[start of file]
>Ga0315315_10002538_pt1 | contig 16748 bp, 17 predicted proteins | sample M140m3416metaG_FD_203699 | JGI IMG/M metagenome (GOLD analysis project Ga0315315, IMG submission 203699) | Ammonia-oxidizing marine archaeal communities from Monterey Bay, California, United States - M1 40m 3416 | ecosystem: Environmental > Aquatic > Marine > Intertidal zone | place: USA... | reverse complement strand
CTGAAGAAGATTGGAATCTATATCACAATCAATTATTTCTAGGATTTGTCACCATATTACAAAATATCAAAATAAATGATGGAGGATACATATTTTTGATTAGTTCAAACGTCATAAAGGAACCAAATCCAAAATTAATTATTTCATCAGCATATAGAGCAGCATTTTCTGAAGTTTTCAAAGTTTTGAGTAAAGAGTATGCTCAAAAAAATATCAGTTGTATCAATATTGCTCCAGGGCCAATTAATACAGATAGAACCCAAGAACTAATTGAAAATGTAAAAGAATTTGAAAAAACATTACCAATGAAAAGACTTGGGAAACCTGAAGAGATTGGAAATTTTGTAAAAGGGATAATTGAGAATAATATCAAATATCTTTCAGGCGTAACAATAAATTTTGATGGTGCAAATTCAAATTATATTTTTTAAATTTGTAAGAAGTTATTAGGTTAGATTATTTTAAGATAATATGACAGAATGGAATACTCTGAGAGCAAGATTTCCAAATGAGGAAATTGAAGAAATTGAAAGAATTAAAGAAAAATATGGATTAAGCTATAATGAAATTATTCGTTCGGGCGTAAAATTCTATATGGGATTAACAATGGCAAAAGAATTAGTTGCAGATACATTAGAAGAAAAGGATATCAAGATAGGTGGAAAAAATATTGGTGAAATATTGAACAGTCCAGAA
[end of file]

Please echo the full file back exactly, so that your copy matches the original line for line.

>Ga0315315_10002538_pt1 | contig 16748 bp, 17 predicted proteins | sample M140m3416metaG_FD_203699 | JGI IMG/M metagenome (GOLD analysis project Ga0315315, IMG submission 203699) | Ammonia-oxidizing marine archaeal communities from Monterey Bay, California, United States - M1 40m 3416 | ecosystem: Environmental > Aquatic > Marine > Intertidal zone | place: USA... | reverse complement strand
CTGAAGAAGATTGGAATCTATATCACAATCAATTATTTCTAGGATTTGTCACCATATTACAAAATATCAAAATAAATGATGGAGGATACATATTTTTGATTAGTTCAAACGTCATAAAGGAACCAAATCCAAAATTAATTATTTCATCAGCATATAGAGCAGCATTTTCTGAAGTTTTCAAAGTTTTGAGTAAAGAGTATGCTCAAAAAAATATCAGTTGTATCAATATTGCTCCAGGGCCAATTAATACAGATAGAACCCAAGAACTAATTGAAAATGTAAAAGAATTTGAAAAAACATTACCAATGAAAAGACTTGGGAAACCTGAAGAGATTGGAAATTTTGTAAAAGGGATAATTGAGAATAATATCAAATATCTTTCAGGCGTAACAATAAATTTTGATGGTGCAAATTCAAATTATATTTTTTAAATTTGTAAGAAGTTATTAGGTTAGATTATTTTAAGATAATATGACAGAATGGAATACTCTGAGAGCAAGATTTCCAAATGAGGAAATTGAAGAAATTGAAAGAATTAAAGAAAAATATGGATTAAGCTATAATGAAATTATTCGTTCGGGCGTAAAATTCTATATGGGATTAACAATGGCAAAAGAATTAGTTGCAGATACATTAGAAGAAAAGGATATCAAGATAGGTGGAAAAAATATTGGTGAAATATTGAACAGTCCAGAA